Too much talk, not enough walk. That’s one way to sum up a recent report from Ceres and Sustainalytics on just how well 613 of the country’s largest publicly-traded companies are integrating sustainability concerns into business decision-making. The ‘Gaining Ground’ report, released earlier this week, measures companies’ progress on a sustainability “roadmap” created by Ceres to help guide businesses toward meaningful, long-term and measurable sustainability tactics. It tracks the same group of companies assessed in a similar 2012 report, and covers 20 expectations across four areas: governance, stakeholder engagement, disclosure and performance.
The results leave much to be desired. The authors paint a picture — thoroughly backed with meticulous analysis — of a corporate world caught flat-footed in the accelerating race against climate change. While there were some standout actors and some modest gains across most areas under study, the authors contend that, overall, businesses are simply not moving fast enough to address sustainability concerns.
Nevertheless there at least two reasons to be optimistic that corporations will learn to catch up: 1) Investors are paying more attention to sustainability and, 2) with each passing day of crazy weather, natural disasters, workplace tragedies and materials shortages, the business case for sustainability is getting stronger and stronger.
Gaining Ground is definitely worth a full read for all you corporate social responsibility (CSR) wonks out there. The list of insights and fascinating examples is too long to detail here, so here are just a few of the most intriguing takeaways:
Investors are watching more closely, and they are looking for action on climate change
Investor interest in sustainability issues has shot up since the last report in 2012. In the 2014 proxy season, the number of shareholder resolutions related to climate change and other environmental issues increased 20 percent from 2012. Sustainability concerns are beginning to become more institutionalized — stock exchanges in London and Johannesburg (among other cities) now require listed companies to disclose “sustainability risks and opportunities.”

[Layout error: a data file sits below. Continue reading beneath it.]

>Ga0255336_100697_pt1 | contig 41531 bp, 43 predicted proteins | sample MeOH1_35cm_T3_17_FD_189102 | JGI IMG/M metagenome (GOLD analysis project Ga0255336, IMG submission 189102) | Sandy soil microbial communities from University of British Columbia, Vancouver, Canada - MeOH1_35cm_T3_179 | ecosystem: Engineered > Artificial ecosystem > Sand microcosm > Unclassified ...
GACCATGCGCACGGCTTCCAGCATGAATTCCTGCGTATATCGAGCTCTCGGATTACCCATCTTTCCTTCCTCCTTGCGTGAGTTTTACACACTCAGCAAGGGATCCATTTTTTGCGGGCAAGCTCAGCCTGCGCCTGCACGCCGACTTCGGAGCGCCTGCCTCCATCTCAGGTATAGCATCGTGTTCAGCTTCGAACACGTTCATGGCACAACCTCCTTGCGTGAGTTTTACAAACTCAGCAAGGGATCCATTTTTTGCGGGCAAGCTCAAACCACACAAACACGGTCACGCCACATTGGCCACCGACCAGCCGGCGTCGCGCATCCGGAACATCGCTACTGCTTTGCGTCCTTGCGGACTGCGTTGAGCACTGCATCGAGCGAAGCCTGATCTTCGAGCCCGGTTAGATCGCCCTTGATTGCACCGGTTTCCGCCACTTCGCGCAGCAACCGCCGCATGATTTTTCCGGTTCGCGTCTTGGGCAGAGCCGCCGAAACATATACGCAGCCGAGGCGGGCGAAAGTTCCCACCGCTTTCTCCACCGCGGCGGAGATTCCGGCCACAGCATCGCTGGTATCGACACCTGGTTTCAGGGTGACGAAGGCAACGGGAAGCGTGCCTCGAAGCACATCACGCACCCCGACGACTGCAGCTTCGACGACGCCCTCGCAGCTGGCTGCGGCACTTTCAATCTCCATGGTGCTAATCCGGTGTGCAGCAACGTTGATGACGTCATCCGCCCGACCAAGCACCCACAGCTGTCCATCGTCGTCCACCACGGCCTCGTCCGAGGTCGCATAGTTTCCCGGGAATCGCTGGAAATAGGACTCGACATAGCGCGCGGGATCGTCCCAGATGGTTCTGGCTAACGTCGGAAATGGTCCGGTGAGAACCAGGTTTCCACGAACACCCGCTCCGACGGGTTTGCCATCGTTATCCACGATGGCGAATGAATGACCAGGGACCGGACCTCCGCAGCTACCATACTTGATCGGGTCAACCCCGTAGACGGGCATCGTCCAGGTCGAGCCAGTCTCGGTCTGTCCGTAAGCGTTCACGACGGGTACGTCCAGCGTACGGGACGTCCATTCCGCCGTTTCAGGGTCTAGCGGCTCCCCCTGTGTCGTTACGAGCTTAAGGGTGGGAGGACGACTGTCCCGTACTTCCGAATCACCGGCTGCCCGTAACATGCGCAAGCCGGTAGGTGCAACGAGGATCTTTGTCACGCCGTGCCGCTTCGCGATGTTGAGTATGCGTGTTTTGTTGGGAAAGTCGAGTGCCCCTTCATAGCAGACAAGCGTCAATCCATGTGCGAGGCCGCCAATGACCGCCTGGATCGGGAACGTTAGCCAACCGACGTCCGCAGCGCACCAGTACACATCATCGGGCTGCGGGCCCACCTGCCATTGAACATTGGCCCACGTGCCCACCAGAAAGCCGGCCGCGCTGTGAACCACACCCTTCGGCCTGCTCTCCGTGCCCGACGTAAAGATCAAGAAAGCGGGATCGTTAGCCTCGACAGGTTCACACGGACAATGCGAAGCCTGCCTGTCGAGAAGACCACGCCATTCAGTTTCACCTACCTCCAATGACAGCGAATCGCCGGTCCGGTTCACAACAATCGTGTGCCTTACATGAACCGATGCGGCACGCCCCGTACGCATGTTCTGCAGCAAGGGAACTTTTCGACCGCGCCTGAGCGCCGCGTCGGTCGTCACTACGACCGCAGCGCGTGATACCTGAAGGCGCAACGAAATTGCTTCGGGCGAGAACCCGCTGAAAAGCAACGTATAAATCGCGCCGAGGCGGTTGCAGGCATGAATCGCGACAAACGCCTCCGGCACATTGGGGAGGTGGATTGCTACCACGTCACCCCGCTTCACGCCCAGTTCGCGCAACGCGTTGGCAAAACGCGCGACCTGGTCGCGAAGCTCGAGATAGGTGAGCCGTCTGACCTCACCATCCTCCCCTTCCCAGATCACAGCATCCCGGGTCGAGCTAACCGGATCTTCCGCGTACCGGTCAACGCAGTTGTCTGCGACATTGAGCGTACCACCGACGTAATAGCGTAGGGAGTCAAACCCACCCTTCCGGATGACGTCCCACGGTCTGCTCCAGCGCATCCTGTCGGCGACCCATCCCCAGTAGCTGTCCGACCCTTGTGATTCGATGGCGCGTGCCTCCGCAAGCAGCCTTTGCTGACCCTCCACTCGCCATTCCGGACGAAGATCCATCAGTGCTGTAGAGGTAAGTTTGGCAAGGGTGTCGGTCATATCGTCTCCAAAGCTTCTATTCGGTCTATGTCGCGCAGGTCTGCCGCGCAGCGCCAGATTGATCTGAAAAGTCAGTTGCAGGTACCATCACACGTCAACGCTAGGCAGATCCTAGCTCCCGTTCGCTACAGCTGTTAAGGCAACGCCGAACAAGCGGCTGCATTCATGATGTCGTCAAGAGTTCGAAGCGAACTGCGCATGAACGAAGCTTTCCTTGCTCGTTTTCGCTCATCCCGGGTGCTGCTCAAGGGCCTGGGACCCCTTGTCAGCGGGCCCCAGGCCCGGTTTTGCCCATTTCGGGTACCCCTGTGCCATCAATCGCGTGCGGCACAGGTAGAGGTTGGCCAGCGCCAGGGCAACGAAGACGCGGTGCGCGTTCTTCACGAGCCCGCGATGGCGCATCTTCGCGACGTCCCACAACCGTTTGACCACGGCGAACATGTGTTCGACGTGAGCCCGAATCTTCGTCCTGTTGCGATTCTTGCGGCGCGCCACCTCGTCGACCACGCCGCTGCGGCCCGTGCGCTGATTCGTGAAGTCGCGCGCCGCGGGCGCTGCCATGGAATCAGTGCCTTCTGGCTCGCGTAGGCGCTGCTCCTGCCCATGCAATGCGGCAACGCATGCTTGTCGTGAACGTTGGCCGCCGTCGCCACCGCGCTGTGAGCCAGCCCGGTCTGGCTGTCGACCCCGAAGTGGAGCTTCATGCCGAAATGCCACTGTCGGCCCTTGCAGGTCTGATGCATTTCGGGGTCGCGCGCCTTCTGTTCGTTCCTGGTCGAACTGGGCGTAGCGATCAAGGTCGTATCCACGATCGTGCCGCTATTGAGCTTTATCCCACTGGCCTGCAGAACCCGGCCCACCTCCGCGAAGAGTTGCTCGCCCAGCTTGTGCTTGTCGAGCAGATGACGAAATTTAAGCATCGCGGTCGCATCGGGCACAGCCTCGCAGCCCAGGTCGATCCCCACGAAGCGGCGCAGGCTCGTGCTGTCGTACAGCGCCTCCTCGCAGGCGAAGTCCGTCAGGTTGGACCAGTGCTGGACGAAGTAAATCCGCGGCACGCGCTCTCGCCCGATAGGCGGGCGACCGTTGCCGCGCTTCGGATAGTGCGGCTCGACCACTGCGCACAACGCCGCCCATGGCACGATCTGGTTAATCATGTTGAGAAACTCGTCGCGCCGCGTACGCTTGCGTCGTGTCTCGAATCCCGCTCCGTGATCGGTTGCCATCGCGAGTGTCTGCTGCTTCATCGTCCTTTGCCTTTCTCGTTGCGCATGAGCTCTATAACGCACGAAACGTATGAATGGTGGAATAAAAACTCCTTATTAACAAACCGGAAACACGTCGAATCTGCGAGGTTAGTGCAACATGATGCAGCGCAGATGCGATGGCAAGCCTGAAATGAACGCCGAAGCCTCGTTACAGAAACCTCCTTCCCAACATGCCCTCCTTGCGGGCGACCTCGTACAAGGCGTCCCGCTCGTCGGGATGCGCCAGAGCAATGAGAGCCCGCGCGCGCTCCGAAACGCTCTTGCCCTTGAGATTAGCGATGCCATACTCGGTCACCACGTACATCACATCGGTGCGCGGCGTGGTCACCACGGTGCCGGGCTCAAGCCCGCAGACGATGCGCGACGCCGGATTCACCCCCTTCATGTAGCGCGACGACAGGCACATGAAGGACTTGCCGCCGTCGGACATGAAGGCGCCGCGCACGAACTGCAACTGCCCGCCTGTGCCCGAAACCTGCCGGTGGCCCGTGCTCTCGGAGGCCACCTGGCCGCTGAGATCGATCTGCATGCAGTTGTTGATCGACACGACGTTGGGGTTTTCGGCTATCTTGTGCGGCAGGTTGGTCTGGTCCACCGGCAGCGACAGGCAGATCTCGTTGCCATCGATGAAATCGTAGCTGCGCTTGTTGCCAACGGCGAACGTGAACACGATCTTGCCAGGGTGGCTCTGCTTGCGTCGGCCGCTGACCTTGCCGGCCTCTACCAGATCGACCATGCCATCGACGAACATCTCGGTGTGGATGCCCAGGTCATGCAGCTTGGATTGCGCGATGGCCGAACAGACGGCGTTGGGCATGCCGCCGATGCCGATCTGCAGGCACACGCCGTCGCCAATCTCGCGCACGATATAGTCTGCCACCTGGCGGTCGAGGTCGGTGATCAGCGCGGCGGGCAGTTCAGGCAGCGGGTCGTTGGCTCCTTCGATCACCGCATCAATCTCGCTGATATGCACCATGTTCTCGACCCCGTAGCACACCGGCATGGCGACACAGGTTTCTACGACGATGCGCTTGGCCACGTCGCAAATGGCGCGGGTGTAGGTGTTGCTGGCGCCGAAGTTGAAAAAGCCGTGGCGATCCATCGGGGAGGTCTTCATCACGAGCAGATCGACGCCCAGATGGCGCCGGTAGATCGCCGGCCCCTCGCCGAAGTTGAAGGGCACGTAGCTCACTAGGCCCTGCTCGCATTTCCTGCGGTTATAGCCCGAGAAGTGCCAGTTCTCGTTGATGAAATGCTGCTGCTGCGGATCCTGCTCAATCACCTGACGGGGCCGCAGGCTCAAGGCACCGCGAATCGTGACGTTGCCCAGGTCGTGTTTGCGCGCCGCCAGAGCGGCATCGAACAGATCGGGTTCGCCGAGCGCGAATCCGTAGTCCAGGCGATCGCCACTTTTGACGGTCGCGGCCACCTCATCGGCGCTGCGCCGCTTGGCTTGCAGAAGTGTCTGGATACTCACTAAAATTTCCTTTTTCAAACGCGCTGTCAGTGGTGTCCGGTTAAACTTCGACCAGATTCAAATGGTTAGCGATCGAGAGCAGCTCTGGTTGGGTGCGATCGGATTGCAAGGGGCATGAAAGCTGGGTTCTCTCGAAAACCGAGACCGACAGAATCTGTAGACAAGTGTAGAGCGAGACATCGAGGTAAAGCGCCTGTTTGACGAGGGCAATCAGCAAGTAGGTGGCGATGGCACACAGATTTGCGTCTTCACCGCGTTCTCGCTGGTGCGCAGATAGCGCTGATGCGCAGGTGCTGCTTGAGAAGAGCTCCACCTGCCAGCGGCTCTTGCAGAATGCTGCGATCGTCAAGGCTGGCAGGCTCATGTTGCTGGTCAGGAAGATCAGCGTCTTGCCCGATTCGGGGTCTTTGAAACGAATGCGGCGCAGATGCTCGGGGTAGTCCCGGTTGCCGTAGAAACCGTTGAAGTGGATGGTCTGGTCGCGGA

While U.S. exchanges have yet to jump on board, corporations are naturally lending an ear to investor concerns. The number of companies engaging with investors on sustainability issues grew from 40 percent in 2012 to 52 percent this year. The momentum is promising, but there is room for improvement on quality. Pressure from investors on companies to make material changes to manage climate change risk may prove to be a much greater impetus for sustainable business than “green” consumer demand.
Change must come from the top, but leaders are dragging their feet
CEOs and companies are often quick to voice concern over climate change and other environmental issues. Ninety-three percent of CEOs surveyed by the U.N. in 2013 said sustainability performance was important to future company success. In another U.N. report, 60 percent of over 1,000 companies reviewed publicly advocate for climate action — but only 30 percent align thier lobbying activities with their own stated goals.